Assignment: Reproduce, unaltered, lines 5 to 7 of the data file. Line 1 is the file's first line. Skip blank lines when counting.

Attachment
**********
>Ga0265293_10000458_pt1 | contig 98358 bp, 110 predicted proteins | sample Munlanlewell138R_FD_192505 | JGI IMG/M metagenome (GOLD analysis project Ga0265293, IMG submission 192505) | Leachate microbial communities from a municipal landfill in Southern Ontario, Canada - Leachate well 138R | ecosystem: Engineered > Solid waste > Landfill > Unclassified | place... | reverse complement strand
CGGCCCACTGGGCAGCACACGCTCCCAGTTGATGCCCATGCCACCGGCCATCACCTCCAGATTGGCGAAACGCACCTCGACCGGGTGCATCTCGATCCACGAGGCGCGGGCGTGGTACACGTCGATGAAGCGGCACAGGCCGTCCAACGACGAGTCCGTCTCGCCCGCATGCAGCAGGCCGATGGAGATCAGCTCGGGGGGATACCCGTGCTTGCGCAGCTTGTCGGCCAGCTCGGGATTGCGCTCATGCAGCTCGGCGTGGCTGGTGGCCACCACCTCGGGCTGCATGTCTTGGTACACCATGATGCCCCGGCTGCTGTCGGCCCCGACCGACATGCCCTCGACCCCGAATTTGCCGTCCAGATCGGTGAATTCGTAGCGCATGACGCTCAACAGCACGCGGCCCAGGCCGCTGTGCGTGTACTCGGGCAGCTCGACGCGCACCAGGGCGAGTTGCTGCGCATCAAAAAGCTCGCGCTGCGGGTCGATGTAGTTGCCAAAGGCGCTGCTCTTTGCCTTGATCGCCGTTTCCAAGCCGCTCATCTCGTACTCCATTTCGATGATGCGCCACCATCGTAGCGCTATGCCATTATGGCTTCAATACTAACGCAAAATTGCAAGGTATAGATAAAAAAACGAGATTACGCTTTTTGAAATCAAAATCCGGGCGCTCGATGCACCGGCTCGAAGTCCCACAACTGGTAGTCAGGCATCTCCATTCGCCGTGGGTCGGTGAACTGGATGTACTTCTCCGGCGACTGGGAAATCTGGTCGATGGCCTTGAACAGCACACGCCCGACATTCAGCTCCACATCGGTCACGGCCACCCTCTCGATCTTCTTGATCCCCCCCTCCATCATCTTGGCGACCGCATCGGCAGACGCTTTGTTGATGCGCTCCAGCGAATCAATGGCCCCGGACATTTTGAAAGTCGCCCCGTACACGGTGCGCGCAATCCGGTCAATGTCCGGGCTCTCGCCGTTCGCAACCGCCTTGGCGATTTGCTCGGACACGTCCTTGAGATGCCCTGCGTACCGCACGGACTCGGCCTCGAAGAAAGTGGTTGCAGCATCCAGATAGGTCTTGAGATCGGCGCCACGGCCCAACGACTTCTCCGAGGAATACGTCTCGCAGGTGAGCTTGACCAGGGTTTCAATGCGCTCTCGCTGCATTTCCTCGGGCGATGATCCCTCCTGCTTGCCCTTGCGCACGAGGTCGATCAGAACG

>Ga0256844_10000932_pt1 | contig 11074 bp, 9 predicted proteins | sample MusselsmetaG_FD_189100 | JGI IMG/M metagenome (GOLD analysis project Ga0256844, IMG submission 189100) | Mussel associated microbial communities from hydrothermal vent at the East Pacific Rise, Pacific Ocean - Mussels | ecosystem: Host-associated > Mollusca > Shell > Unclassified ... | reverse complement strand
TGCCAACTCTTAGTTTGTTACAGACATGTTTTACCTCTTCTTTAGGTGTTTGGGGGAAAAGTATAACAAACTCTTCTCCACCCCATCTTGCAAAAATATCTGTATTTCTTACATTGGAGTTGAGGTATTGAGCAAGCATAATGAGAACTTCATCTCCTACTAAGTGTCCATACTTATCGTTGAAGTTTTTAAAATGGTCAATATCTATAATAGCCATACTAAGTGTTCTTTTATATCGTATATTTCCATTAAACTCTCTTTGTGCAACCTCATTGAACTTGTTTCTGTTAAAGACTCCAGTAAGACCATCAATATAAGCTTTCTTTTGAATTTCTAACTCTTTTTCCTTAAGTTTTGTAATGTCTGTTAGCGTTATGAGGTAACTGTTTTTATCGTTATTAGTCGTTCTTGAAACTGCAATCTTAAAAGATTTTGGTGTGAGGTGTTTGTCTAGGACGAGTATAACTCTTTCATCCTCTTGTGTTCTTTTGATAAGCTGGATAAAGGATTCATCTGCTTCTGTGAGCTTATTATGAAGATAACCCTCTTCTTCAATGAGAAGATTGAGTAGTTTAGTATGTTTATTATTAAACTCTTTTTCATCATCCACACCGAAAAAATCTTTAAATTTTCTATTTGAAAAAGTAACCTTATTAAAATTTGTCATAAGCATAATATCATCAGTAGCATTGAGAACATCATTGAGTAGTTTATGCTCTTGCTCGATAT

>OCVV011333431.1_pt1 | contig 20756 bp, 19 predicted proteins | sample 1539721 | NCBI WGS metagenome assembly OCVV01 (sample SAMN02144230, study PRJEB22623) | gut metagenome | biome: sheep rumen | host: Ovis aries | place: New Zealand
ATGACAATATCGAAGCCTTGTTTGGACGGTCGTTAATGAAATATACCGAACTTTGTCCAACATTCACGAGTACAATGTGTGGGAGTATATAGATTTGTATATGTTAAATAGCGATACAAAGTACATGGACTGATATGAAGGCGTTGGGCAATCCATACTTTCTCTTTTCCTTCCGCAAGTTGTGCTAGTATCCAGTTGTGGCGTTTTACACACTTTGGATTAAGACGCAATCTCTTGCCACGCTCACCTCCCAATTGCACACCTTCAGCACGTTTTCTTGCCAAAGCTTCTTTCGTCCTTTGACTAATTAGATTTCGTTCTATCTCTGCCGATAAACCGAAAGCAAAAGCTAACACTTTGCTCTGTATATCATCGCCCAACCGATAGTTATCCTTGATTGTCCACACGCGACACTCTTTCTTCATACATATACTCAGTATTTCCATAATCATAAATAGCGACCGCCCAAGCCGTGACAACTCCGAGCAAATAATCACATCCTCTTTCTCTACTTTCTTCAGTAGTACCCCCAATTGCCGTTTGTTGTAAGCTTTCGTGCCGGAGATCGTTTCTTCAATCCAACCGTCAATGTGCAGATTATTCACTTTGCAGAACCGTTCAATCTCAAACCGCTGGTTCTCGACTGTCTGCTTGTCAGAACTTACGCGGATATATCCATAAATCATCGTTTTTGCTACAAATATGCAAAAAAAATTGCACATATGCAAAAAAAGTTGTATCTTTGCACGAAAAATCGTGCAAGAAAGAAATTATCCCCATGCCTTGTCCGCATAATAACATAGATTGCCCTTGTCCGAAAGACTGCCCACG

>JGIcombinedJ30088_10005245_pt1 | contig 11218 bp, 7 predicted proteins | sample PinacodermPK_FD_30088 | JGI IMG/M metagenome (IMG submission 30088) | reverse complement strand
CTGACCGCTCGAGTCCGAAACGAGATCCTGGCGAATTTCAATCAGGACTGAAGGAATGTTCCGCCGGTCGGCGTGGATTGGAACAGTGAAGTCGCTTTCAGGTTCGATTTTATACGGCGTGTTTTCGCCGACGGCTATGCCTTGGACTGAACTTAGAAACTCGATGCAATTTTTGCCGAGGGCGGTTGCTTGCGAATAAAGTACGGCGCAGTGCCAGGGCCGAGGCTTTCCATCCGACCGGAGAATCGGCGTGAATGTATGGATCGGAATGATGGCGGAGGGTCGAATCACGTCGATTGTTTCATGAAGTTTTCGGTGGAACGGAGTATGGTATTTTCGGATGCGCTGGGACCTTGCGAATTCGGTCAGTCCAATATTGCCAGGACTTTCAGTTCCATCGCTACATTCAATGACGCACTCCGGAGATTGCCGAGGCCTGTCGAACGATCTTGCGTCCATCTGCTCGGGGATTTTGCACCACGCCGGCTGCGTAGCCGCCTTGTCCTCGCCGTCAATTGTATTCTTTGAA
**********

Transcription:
>OCVV011333431.1_pt1 | contig 20756 bp, 19 predicted proteins | sample 1539721 | NCBI WGS metagenome assembly OCVV01 (sample SAMN02144230, study PRJEB22623) | gut metagenome | biome: sheep rumen | host: Ovis aries | place: New Zealand
ATGACAATATCGAAGCCTTGTTTGGACGGTCGTTAATGAAATATACCGAACTTTGTCCAACATTCACGAGTACAATGTGTGGGAGTATATAGATTTGTATATGTTAAATAGCGATACAAAGTACATGGACTGATATGAAGGCGTTGGGCAATCCATACTTTCTCTTTTCCTTCCGCAAGTTGTGCTAGTATCCAGTTGTGGCGTTTTACACACTTTGGATTAAGACGCAATCTCTTGCCACGCTCACCTCCCAATTGCACACCTTCAGCACGTTTTCTTGCCAAAGCTTCTTTCGTCCTTTGACTAATTAGATTTCGTTCTATCTCTGCCGATAAACCGAAAGCAAAAGCTAACACTTTGCTCTGTATATCATCGCCCAACCGATAGTTATCCTTGATTGTCCACACGCGACACTCTTTCTTCATACATATACTCAGTATTTCCATAATCATAAATAGCGACCGCCCAAGCCGTGACAACTCCGAGCAAATAATCACATCCTCTTTCTCTACTTTCTTCAGTAGTACCCCCAATTGCCGTTTGTTGTAAGCTTTCGTGCCGGAGATCGTTTCTTCAATCCAACCGTCAATGTGCAGATTATTCACTTTGCAGAACCGTTCAATCTCAAACCGCTGGTTCTCGACTGTCTGCTTGTCAGAACTTACGCGGATATATCCATAAATCATCGTTTTTGCTACAAATATGCAAAAAAAATTGCACATATGCAAAAAAAGTTGTATCTTTGCACGAAAAATCGTGCAAGAAAGAAATTATCCCCATGCCTTGTCCGCATAATAACATAGATTGCCCTTGTCCGAAAGACTGCCCACG

>JGIcombinedJ30088_10005245_pt1 | contig 11218 bp, 7 predicted proteins | sample PinacodermPK_FD_30088 | JGI IMG/M metagenome (IMG submission 30088) | reverse complement strand